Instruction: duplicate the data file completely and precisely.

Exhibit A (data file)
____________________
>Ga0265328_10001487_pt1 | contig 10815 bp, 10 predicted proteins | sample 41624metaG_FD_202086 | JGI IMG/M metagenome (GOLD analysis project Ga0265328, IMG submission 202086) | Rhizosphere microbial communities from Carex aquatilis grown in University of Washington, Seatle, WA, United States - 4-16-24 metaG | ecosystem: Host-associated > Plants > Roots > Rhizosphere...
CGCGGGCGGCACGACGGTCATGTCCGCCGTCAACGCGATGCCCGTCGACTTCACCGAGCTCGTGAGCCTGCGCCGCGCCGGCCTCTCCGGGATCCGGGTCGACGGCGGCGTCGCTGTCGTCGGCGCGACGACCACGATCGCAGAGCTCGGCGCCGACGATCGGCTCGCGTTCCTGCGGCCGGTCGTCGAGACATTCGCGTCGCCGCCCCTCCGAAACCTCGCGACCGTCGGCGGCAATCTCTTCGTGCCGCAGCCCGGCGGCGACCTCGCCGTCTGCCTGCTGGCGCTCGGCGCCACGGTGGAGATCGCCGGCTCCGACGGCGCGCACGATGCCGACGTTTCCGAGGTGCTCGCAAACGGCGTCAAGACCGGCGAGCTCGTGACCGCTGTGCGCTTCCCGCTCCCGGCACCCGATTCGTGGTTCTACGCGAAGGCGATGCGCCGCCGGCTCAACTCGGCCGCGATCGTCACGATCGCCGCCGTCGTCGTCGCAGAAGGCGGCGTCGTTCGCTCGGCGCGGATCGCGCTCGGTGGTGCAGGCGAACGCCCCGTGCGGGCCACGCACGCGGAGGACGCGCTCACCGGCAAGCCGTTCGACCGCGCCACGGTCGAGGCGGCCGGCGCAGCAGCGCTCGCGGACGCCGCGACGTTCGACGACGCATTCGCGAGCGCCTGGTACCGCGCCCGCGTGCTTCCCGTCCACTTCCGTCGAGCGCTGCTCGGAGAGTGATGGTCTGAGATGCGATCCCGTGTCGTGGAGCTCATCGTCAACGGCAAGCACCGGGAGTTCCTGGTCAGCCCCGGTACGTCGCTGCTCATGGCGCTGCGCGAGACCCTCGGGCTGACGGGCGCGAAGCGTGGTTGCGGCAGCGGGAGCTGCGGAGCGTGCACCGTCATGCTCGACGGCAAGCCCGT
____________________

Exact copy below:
>Ga0265328_10001487_pt1 | contig 10815 bp, 10 predicted proteins | sample 41624metaG_FD_202086 | JGI IMG/M metagenome (GOLD analysis project Ga0265328, IMG submission 202086) | Rhizosphere microbial communities from Carex aquatilis grown in University of Washington, Seatle, WA, United States - 4-16-24 metaG | ecosystem: Host-associated > Plants > Roots > Rhizosphere...
CGCGGGCGGCACGACGGTCATGTCCGCCGTCAACGCGATGCCCGTCGACTTCACCGAGCTCGTGAGCCTGCGCCGCGCCGGCCTCTCCGGGATCCGGGTCGACGGCGGCGTCGCTGTCGTCGGCGCGACGACCACGATCGCAGAGCTCGGCGCCGACGATCGGCTCGCGTTCCTGCGGCCGGTCGTCGAGACATTCGCGTCGCCGCCCCTCCGAAACCTCGCGACCGTCGGCGGCAATCTCTTCGTGCCGCAGCCCGGCGGCGACCTCGCCGTCTGCCTGCTGGCGCTCGGCGCCACGGTGGAGATCGCCGGCTCCGACGGCGCGCACGATGCCGACGTTTCCGAGGTGCTCGCAAACGGCGTCAAGACCGGCGAGCTCGTGACCGCTGTGCGCTTCCCGCTCCCGGCACCCGATTCGTGGTTCTACGCGAAGGCGATGCGCCGCCGGCTCAACTCGGCCGCGATCGTCACGATCGCCGCCGTCGTCGTCGCAGAAGGCGGCGTCGTTCGCTCGGCGCGGATCGCGCTCGGTGGTGCAGGCGAACGCCCCGTGCGGGCCACGCACGCGGAGGACGCGCTCACCGGCAAGCCGTTCGACCGCGCCACGGTCGAGGCGGCCGGCGCAGCAGCGCTCGCGGACGCCGCGACGTTCGACGACGCATTCGCGAGCGCCTGGTACCGCGCCCGCGTGCTTCCCGTCCACTTCCGTCGAGCGCTGCTCGGAGAGTGATGGTCTGAGATGCGATCCCGTGTCGTGGAGCTCATCGTCAACGGCAAGCACCGGGAGTTCCTGGTCAGCCCCGGTACGTCGCTGCTCATGGCGCTGCGCGAGACCCTCGGGCTGACGGGCGCGAAGCGTGGTTGCGGCAGCGGGAGCTGCGGAGCGTGCACCGTCATGCTCGACGGCAAGCCCGT